BUSINESS PLAN

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					              MONTANA COMMUNITY DEVELOPMENT CORPORATION

                               BUSINESS PLAN OUTLINE



I. THE BUSINESS DESCRIPTION

A. Name, Address, Type of Business

B. Date Founded, By Whom, Why

C. Form and Ownership

D. Mission Statement, Business Goals

E. Key Officers, Management

F. Products/Services Offered

G. Markets/Customers Served

H. Distribution of Products/Services




II. THE MARKETING PLAN

A. Products/Services Differentiation

B. Industry Profile

C. Competitive Analysis

D. Market Demographics/Size

E. Target Market/Customer Profile

F. Marketing Strategy/Market Share




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III. OPERATING AND CONTROL SYSTEMS

A. Personnel

B. Production/Service Methods

C. Quality Control

D. Facilities

E. Suppliers

F. Recordkeeping Policies and Procedures

G. Billing and Collection Policies and Procedures




IV. THE FINANCIAL PLAN

A. Historical Financial Statements

B. Current Balance Sheet

C. Pricing Strategy, Gross Profit Margin

D. Break-even Analysis

E. Projected Cash Flow Spreadsheet

F. Forecasting Assumptions

G. Risk Analysis and Alternative Plans of Action



V. REQUEST FOR FINANCING

A. Amount, Purpose of Request, Collateral

B. Sources and Uses of Funds

C. Repayment Plan

D. Debt Repayment Contingency Plan


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VI. ATTACHMENTS

A list of attachments is provided in this section.




WHY DO A BUSINESS PLAN?

A business plan is a statement of what the business is, how it operates, how it is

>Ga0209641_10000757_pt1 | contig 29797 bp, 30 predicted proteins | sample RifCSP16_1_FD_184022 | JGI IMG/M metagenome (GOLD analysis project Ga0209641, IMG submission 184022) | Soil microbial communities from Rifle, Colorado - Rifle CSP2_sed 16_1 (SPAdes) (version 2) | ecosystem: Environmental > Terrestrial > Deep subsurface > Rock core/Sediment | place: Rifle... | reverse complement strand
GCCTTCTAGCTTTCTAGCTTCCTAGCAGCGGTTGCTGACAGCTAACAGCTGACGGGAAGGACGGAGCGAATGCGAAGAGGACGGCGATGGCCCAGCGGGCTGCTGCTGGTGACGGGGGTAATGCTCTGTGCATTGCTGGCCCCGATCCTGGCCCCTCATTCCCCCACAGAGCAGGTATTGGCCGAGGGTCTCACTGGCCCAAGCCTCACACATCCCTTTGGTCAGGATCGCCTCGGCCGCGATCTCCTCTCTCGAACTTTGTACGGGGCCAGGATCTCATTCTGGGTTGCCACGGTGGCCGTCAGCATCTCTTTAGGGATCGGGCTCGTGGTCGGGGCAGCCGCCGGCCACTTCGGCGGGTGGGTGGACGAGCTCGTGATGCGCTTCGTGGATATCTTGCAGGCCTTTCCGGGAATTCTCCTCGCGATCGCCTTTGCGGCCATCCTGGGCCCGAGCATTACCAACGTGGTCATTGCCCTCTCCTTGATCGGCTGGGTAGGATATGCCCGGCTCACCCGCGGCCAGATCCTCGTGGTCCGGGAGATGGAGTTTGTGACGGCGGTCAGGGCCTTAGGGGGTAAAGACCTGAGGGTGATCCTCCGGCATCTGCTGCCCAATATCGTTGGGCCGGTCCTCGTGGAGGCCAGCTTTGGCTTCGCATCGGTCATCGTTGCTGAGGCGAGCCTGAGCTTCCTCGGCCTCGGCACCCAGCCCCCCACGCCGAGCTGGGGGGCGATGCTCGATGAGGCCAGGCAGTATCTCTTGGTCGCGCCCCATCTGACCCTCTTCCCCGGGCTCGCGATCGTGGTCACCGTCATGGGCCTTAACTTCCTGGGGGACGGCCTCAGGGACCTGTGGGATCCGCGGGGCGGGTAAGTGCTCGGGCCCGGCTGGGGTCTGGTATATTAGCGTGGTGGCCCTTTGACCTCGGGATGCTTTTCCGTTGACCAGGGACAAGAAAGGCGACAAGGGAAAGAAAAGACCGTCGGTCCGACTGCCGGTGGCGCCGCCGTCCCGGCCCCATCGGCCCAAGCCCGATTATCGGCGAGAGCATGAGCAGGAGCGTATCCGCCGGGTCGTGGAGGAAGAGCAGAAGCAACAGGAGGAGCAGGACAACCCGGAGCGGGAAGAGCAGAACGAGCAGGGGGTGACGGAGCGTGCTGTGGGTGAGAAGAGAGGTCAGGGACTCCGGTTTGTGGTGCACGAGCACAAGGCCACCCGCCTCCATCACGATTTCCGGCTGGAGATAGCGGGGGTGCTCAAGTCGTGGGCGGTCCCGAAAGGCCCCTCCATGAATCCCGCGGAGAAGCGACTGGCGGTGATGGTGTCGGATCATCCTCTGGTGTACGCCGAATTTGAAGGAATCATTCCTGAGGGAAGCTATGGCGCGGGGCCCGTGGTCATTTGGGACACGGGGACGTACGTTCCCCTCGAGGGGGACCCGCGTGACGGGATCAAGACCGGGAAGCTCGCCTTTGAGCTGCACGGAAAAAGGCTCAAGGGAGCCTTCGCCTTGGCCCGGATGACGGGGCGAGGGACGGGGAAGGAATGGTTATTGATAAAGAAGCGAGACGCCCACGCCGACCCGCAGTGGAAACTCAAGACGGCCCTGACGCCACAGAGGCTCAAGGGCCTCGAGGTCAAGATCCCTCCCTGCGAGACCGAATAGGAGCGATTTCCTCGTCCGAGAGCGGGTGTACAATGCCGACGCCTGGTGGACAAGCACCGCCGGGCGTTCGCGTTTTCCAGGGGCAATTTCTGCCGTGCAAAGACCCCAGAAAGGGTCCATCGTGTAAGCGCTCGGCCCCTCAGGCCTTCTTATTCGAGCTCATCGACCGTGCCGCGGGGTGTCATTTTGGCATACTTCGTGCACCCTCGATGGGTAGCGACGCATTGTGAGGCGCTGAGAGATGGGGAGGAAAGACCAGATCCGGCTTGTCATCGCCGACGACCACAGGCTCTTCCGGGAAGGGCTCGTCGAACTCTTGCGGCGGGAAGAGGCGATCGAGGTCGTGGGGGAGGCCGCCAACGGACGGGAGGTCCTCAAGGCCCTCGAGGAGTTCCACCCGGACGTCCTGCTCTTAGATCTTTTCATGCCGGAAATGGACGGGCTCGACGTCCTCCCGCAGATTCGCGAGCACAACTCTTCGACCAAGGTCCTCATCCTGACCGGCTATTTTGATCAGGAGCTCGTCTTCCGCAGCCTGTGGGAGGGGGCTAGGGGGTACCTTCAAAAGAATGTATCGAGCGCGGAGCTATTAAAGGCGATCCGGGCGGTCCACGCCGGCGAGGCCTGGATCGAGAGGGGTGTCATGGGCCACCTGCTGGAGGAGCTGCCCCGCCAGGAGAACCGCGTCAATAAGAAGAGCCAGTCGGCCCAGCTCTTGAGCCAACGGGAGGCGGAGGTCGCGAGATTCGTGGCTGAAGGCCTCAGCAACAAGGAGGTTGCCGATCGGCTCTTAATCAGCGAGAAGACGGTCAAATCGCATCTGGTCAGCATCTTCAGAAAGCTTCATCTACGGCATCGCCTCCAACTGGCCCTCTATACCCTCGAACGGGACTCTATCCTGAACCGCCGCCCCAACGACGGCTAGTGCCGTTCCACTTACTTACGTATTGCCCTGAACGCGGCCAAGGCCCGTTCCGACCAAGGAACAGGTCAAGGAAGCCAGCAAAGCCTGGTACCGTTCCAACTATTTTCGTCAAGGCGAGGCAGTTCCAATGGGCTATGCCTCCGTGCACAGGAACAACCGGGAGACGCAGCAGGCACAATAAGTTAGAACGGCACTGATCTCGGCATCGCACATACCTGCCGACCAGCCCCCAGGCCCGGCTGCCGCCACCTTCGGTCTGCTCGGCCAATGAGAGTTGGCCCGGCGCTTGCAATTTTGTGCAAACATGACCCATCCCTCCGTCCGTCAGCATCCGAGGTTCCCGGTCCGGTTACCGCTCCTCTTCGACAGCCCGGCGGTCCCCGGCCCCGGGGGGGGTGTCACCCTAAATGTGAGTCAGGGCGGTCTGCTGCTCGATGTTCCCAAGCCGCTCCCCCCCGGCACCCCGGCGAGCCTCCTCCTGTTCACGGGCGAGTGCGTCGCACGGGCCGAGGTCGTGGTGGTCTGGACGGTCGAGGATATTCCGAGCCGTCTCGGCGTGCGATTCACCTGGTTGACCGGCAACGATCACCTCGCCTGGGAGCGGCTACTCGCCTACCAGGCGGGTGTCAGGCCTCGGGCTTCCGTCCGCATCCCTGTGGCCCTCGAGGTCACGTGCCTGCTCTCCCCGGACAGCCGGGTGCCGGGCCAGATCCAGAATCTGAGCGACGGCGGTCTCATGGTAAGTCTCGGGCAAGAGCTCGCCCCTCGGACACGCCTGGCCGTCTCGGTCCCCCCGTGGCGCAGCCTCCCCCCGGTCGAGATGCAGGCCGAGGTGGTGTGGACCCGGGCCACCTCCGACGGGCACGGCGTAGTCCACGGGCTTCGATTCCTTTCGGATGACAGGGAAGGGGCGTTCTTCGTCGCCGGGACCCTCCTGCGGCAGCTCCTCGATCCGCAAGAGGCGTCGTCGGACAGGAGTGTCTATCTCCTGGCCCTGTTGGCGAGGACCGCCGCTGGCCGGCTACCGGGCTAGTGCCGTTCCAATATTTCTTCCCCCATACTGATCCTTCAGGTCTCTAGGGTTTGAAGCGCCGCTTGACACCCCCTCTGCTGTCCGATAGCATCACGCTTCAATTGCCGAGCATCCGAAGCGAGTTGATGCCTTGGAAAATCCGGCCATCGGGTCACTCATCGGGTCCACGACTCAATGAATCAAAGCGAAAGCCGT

managed, how it interacts in the marketplace, how it functions financially and what its
strengths and weaknesses are. Through financial and operational projections, the plan
describes where the business is going and what is needed for it to get there safely. The
business plan is a planning tool that details the goals of the business and gives the
owner a path to follow. It can help the owner make judgments and decisions by forcing
consideration of all the important areas of business operation. In addition, lenders
considering a business loan request almost always require a business plan.

Lack of planning is often the cause of serious business problems or outright failure.
Poor management and planning are estimated to account for over 90% of business
failures. The most common mistakes made are: poor initial planning; not understanding
market position; not knowing costs; not properly pricing; not planning cash flow in
advance; not monitoring financial position at all times; not controlling costs; and, not
planning and managing growth.




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